Ebbs & Flows


A social listening study of attention dynamics in climate discourse





Maximise the impact of strategic communications and
learn how climate discourse evolves around key calendar moments


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Climate change is among the greatest challenges facing humankind today. Recognising the threat posed by a warming planet, an ever-growing number of stakeholders supported by the general public are calling for urgent climate action – which they demand from governments, big business, and society as a whole.


Unsurprisingly, given the high stakes, climate change has become one of the hottest topics in public debate. But climate change discourse ebbs and flows over time, posing a challenge to communicators and researchers who have an interest in building momentum and sustaining attention in today’s noisy information landscape. Join us as we:

  • Unpack the hypothesis that popular attention peaks and quickly dissipates around key calendar moments

  • Identify the patterns and anomalies in people's attention to climate change

  • Draw key learnings and recommendations for communicators, researchers, and policymakers

Diving deep into public debate


Benefit from recommendations for future interactions to improve strategic communication surrounding all climate topics.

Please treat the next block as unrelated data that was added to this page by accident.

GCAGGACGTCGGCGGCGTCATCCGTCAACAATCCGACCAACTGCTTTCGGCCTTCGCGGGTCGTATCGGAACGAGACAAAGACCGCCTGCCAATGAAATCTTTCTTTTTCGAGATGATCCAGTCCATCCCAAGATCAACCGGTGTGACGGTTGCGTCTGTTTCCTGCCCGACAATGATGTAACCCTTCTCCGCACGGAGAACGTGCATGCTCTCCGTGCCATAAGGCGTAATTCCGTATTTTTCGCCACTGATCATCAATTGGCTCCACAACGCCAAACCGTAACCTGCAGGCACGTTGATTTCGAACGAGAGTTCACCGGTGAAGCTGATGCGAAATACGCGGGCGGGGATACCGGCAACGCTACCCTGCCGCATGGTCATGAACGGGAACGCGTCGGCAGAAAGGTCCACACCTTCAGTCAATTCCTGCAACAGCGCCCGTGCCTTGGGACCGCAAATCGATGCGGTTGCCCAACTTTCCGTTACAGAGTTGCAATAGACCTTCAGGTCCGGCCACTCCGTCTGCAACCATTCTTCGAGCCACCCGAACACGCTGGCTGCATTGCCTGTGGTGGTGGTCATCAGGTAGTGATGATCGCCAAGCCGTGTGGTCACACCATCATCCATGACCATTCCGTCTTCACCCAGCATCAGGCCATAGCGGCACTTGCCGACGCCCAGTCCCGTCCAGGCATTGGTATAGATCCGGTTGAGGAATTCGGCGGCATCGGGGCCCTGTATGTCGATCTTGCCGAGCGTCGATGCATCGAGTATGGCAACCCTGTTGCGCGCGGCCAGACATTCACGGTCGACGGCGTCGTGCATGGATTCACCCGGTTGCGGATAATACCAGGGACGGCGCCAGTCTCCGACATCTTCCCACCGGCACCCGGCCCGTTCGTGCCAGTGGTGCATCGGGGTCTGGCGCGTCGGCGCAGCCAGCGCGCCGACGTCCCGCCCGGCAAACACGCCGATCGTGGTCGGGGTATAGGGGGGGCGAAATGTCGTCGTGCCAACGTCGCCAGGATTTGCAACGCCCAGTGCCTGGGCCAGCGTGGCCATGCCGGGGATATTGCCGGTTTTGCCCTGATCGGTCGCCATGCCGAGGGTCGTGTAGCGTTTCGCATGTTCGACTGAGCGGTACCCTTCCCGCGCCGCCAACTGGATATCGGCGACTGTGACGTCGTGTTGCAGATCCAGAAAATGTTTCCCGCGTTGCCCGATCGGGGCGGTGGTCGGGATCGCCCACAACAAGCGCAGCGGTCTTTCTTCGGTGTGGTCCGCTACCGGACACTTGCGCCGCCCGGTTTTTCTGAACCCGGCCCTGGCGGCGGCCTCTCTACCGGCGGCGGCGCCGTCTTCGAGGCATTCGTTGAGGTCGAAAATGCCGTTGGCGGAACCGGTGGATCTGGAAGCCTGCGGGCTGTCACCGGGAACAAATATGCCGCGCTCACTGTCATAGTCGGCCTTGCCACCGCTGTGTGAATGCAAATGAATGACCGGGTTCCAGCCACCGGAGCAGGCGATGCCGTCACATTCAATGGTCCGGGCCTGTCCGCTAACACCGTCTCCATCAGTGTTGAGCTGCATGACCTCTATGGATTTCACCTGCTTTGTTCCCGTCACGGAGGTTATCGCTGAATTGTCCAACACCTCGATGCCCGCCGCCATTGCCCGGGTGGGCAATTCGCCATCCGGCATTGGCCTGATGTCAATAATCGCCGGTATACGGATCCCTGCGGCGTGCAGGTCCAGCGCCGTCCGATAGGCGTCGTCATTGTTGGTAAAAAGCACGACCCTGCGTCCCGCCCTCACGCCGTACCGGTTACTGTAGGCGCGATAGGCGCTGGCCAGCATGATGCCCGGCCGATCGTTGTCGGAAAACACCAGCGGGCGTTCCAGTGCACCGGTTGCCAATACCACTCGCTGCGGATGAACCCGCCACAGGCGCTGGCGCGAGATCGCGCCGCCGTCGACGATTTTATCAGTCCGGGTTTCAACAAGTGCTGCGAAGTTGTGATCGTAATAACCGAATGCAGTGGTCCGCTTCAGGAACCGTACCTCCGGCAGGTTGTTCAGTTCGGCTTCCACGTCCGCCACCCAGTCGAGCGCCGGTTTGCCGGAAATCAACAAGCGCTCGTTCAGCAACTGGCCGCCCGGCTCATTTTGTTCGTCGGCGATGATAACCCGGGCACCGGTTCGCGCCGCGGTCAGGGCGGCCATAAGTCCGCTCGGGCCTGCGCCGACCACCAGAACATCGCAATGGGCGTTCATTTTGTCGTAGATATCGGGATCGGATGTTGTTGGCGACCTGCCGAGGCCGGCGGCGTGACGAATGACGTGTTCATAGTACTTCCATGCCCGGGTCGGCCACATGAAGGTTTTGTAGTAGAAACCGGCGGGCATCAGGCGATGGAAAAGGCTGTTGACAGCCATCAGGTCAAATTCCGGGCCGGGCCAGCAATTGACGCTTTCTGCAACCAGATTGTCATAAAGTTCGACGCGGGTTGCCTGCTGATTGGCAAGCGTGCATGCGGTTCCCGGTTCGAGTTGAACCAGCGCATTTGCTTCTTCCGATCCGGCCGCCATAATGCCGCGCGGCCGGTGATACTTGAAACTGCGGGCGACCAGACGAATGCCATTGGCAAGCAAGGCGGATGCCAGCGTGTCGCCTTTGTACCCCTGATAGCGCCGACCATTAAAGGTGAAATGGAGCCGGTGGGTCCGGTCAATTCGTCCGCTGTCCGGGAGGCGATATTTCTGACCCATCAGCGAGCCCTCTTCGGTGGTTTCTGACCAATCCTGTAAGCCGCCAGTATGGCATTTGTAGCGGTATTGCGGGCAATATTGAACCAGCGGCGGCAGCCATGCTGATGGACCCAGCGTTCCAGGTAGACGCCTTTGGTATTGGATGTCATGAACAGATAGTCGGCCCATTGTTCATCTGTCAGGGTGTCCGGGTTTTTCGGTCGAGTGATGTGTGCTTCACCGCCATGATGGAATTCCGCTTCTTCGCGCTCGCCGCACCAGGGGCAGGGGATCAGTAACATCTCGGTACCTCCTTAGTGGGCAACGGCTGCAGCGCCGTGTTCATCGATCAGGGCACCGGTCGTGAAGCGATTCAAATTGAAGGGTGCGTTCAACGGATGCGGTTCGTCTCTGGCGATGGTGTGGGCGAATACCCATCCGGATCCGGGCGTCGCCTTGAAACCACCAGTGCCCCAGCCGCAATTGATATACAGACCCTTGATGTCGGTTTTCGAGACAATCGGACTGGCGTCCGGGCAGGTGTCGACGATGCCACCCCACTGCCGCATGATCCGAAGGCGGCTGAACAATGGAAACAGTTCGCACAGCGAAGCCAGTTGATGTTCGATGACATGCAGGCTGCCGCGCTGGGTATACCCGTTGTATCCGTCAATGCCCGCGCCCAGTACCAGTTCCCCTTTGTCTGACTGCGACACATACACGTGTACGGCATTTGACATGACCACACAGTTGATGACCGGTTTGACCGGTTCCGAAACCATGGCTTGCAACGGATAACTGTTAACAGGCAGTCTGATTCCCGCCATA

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In this study, UNICEPTA explores how public discourse on climate topics evolves around key events by analysing more than 46m global social media conversations published between 1 July 2022 to 31 May 2023.


Our research enables communicators, researchers and policymakers to make better and well-informed decisions. The extensive 'Ebbs and Flows' study fully commits to better understand the dynamics and timings of social debates. Learn how to activate and engage your audiences for meaningful interaction over time.




Key factors that drive or dissipate attention in the public discourse




Findings in four thematic areas: policy, scientific research, international awareness days (IAD), and climate disasters




Insights on the discourse around two key climate action strategies: mitigation and adaptation




Recommendations on how to identify and leverage the narrow window of opportunity for messaging

Key findings

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  • After a key calendar event, social media conversations are not sustained for longer than around two to three days – regardless of the level of anticipation prior to the event.


  • Citizens’ attention to the subject of climate change is most sustained in the aftermath of climate disasters when exposure and vulnerabilities to climate risks are revealed.


  • Due to a perceived lack of trust in policymakers’ willingness and ability to deliver on climate targets, citizens’ attention is better sustained when climate action (or lack thereof) is directly experienced or seen.


  • The language used to discuss climate action is a key factor contributing to holding the public’s attention.


  • Vague and top-line narratives not only inhibit citizens’ attention during a particular key moment but also increase the likelihood of citizens’ disengagement in the future.